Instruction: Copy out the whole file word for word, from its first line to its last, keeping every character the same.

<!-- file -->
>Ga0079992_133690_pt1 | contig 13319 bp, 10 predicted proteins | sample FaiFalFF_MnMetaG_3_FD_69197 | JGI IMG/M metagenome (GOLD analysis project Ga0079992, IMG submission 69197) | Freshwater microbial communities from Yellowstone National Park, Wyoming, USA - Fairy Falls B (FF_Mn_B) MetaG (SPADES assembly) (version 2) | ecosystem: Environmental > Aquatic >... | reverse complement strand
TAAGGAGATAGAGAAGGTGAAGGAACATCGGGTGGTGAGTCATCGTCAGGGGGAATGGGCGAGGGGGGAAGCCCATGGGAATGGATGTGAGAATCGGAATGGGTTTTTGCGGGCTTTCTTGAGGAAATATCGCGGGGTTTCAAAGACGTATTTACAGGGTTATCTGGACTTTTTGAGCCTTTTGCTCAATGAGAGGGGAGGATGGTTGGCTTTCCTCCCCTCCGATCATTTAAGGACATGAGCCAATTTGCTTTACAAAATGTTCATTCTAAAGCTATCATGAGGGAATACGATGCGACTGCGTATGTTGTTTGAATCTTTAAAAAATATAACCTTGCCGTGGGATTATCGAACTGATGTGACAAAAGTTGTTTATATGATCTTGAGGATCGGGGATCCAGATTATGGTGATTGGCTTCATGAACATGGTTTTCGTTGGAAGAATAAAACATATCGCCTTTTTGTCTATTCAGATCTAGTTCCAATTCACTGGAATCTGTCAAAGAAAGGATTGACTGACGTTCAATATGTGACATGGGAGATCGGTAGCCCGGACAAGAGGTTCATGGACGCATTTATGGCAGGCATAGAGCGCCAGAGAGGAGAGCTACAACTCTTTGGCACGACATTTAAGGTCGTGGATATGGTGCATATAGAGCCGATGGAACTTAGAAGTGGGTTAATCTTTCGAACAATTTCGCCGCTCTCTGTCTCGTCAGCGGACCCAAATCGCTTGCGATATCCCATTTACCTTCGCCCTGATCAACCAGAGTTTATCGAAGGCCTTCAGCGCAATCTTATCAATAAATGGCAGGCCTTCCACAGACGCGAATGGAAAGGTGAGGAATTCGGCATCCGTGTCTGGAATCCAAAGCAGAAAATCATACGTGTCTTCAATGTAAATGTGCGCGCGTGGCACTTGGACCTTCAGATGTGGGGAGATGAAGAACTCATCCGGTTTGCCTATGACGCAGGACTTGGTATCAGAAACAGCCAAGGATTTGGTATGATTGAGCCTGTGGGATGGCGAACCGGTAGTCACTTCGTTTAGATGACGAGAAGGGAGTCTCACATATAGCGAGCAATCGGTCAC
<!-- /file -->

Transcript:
>Ga0079992_133690_pt1 | contig 13319 bp, 10 predicted proteins | sample FaiFalFF_MnMetaG_3_FD_69197 | JGI IMG/M metagenome (GOLD analysis project Ga0079992, IMG submission 69197) | Freshwater microbial communities from Yellowstone National Park, Wyoming, USA - Fairy Falls B (FF_Mn_B) MetaG (SPADES assembly) (version 2) | ecosystem: Environmental > Aquatic >... | reverse complement strand
TAAGGAGATAGAGAAGGTGAAGGAACATCGGGTGGTGAGTCATCGTCAGGGGGAATGGGCGAGGGGGGAAGCCCATGGGAATGGATGTGAGAATCGGAATGGGTTTTTGCGGGCTTTCTTGAGGAAATATCGCGGGGTTTCAAAGACGTATTTACAGGGTTATCTGGACTTTTTGAGCCTTTTGCTCAATGAGAGGGGAGGATGGTTGGCTTTCCTCCCCTCCGATCATTTAAGGACATGAGCCAATTTGCTTTACAAAATGTTCATTCTAAAGCTATCATGAGGGAATACGATGCGACTGCGTATGTTGTTTGAATCTTTAAAAAATATAACCTTGCCGTGGGATTATCGAACTGATGTGACAAAAGTTGTTTATATGATCTTGAGGATCGGGGATCCAGATTATGGTGATTGGCTTCATGAACATGGTTTTCGTTGGAAGAATAAAACATATCGCCTTTTTGTCTATTCAGATCTAGTTCCAATTCACTGGAATCTGTCAAAGAAAGGATTGACTGACGTTCAATATGTGACATGGGAGATCGGTAGCCCGGACAAGAGGTTCATGGACGCATTTATGGCAGGCATAGAGCGCCAGAGAGGAGAGCTACAACTCTTTGGCACGACATTTAAGGTCGTGGATATGGTGCATATAGAGCCGATGGAACTTAGAAGTGGGTTAATCTTTCGAACAATTTCGCCGCTCTCTGTCTCGTCAGCGGACCCAAATCGCTTGCGATATCCCATTTACCTTCGCCCTGATCAACCAGAGTTTATCGAAGGCCTTCAGCGCAATCTTATCAATAAATGGCAGGCCTTCCACAGACGCGAATGGAAAGGTGAGGAATTCGGCATCCGTGTCTGGAATCCAAAGCAGAAAATCATACGTGTCTTCAATGTAAATGTGCGCGCGTGGCACTTGGACCTTCAGATGTGGGGAGATGAAGAACTCATCCGGTTTGCCTATGACGCAGGACTTGGTATCAGAAACAGCCAAGGATTTGGTATGATTGAGCCTGTGGGATGGCGAACCGGTAGTCACTTCGTTTAGATGACGAGAAGGGAGTCTCACATATAGCGAGCAATCGGTCAC